Adani claims US investment firm’s fraud allegations are an ‘attack on India’ | Adani Group

Adani Group has published a 413-page rebuttal of fraud allegations by Hindenburg Research, comparing the US investment firm’s report to an attack on India amid growing financial pressure on the coal conglomerate.

The long response seeks to calm investor concerns and stoke nationalistic fervor as Adani seeks to complete a $2.5 billion share sale, one of India’s largest-ever fundraising campaigns, designed to fund capital spending and reduce debt.

“This is not just an unwarranted attack on a specific company, but a calculated attack on India, the independence, integrity and quality of Indian institutions, and India’s growth history and ambitions,” the Adani response said.

“The claims and insinuations, presented as fact, spread like wildfire, wiped out a large amount of investor wealth and made a profit for Hindenburg. The net result is that public investors lose and Hindenburg gets a windfall.”

Adani’s response (PDF) was published hours before Indian markets reopened on Monday, after a nearly $50 billion drop in the combined value of the conglomerate’s units in wild trading last week.

Hindenburg’s report claimed that the Adani empire was the “biggest fraud in corporate history” engaged in a “seedy stock manipulation and accounting fraud”. It also accused Adani of loading companies with debt that has put the entire group on a “precarious financial footing”.

The US company cited a series of transactions related to Adani’s Carmichael mine and rail operations in Queensland which it alleged may have allowed Adani to avoid disclosing to investors that some of its Australian assets had lost value – a charge the Indian conglomerate disputes.

Adani said in its published response that the transactions were compliant and on arm’s length terms.

The short-seller’s allegations have stripped billions of dollars of value from the sprawling empire of Gautam Adani, who was the world’s third-richest man until more than $22 billion was wiped from his personal net worth as a result of the report. The Indian industrialist is now the world’s seventh richest, according to Forbes.

The problem has weighed on the broader Indian market, dampening otherwise strong recent returns for emerging markets.

Hindenburg disclosed that it took a short position in Adani companies before publishing the report. Activist funds like Hindenburg use financial instruments to profit from falling share prices in the companies they target, which they believe are grossly overvalued and have poor or fraudulent business practices.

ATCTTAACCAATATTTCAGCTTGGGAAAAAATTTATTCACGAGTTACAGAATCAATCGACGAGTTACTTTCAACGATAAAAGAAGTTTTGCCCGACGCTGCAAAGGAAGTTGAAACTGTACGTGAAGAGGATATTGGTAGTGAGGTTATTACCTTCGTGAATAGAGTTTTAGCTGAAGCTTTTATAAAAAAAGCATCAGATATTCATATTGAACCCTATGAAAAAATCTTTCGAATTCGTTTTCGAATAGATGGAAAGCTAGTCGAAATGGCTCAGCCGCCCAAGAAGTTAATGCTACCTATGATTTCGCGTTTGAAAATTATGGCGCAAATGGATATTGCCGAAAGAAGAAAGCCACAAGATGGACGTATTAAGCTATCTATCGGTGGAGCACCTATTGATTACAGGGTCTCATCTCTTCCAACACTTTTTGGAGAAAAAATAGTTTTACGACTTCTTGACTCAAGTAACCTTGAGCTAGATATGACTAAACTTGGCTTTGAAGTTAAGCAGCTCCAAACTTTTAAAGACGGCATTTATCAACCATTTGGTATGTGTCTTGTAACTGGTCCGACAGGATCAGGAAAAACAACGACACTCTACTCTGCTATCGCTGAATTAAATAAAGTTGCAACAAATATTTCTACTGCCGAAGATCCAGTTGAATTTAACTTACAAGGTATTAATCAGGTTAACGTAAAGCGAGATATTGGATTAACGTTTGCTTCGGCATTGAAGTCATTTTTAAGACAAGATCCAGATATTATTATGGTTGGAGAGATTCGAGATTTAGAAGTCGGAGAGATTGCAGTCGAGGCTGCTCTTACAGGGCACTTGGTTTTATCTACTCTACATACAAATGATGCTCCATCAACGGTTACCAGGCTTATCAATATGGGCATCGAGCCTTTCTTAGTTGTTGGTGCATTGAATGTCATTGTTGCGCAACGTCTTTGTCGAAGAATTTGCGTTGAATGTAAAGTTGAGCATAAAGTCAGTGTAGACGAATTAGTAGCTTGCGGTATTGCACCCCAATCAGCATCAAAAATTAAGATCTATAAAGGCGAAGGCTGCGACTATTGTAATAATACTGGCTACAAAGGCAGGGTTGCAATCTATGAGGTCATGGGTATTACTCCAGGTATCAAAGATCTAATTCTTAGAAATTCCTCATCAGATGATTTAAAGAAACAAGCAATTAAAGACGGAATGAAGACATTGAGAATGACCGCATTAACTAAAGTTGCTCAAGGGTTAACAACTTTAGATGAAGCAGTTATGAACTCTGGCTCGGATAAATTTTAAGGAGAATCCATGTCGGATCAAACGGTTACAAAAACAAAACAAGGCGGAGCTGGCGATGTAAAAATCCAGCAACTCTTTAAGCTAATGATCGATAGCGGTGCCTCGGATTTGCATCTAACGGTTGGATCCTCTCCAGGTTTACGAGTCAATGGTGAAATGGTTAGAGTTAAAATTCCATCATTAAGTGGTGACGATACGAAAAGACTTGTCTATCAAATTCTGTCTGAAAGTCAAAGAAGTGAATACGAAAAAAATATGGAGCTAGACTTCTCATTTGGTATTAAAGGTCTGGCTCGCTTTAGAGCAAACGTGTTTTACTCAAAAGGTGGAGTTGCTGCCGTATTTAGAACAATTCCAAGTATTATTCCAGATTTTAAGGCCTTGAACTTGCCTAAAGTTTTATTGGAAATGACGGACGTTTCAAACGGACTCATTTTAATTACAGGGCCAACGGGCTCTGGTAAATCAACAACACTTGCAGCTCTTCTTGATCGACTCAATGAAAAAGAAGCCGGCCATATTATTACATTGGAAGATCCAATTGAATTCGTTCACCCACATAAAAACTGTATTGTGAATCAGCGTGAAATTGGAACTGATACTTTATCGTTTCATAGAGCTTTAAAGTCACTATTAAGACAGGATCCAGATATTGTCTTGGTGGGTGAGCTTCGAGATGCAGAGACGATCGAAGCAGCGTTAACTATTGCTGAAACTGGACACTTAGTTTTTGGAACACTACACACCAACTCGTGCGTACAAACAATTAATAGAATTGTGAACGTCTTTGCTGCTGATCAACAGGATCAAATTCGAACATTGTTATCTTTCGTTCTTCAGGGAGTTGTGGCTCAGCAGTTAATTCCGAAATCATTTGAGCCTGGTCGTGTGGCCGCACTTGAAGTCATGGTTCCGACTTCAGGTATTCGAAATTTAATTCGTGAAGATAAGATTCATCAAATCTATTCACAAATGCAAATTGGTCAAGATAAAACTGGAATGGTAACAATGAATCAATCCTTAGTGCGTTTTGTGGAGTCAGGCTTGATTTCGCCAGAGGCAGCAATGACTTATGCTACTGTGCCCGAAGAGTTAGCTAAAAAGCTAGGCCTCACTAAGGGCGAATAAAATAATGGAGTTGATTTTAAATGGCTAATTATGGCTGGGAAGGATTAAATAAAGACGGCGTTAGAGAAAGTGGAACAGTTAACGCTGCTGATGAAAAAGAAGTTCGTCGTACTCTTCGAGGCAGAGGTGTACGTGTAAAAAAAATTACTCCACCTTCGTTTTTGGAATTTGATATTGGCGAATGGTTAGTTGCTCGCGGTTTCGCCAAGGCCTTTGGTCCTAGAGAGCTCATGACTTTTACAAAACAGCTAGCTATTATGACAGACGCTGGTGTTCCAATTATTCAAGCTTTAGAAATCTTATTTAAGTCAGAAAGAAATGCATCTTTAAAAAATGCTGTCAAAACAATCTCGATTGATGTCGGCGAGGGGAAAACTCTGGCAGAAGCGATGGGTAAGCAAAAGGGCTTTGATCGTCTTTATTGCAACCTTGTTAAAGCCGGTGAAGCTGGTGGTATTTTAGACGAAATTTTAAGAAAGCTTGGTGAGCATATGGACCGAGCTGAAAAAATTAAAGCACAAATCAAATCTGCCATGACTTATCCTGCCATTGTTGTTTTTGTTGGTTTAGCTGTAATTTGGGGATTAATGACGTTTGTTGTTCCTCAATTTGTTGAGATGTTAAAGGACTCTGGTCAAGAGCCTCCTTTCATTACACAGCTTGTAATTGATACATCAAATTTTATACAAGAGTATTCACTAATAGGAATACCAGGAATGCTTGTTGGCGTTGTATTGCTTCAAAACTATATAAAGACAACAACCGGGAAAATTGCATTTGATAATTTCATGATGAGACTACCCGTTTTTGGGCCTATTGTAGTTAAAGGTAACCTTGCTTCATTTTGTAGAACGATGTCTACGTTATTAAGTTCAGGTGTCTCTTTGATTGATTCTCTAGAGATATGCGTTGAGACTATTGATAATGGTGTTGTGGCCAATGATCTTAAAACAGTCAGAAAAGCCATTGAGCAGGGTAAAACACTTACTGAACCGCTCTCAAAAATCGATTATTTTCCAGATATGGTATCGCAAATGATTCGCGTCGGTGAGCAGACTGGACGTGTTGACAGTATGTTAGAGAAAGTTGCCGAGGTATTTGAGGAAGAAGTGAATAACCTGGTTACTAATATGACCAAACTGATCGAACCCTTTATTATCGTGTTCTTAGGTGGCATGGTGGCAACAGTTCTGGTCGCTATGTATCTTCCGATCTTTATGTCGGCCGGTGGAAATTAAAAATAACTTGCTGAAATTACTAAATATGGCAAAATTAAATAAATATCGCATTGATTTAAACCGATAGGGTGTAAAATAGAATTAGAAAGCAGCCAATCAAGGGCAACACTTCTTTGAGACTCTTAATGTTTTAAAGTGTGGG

Named after the 1937 airship disaster, the Hindenburg looks for stocks that might crash.

Adani’s lengthy statement contains answers to questions raised by Hindenburg, as well as supporting documents such as court decisions and excerpts from company reports.

The response also questions the motives, transparency and legality of the Nate Anderson-founded activist fund.

Hindenburg has been contacted for comment.

For investors in particular, Adani said the amount of borrowed money the companies are using is healthy and in line with industry benchmarks.

Adani accused the US company of being in contempt of Indian regulators and the judiciary by highlighting old allegations which Adani said had since been “judicially determined to be false”.

This included allegations that Samir Vora, the managing director of Adani Australia, was a key figure in a diamond trading scam designed to defraud the Indian government. The case was closed and dismissed, Adani said.

The high stakes came after Hindenburg dared Adani to take it to court, as it would open the coal conglomerate to further scrutiny.

Battles between large companies and short sellers can take months to play out, resulting in sustained financial pressure and slowing a company’s ability to raise money.

Greens federal industry spokeswoman Penny Allman-Payne has said the Hindenburg report should prompt Queensland’s Labor government to question whether Adani should operate in Australia.

The Adani project, located in Queensland’s coal-rich Galilee Basin, exported its first coal in late 2021, drawing widespread opposition because of the fossil fuel’s significant contribution to greenhouse gas emissions.

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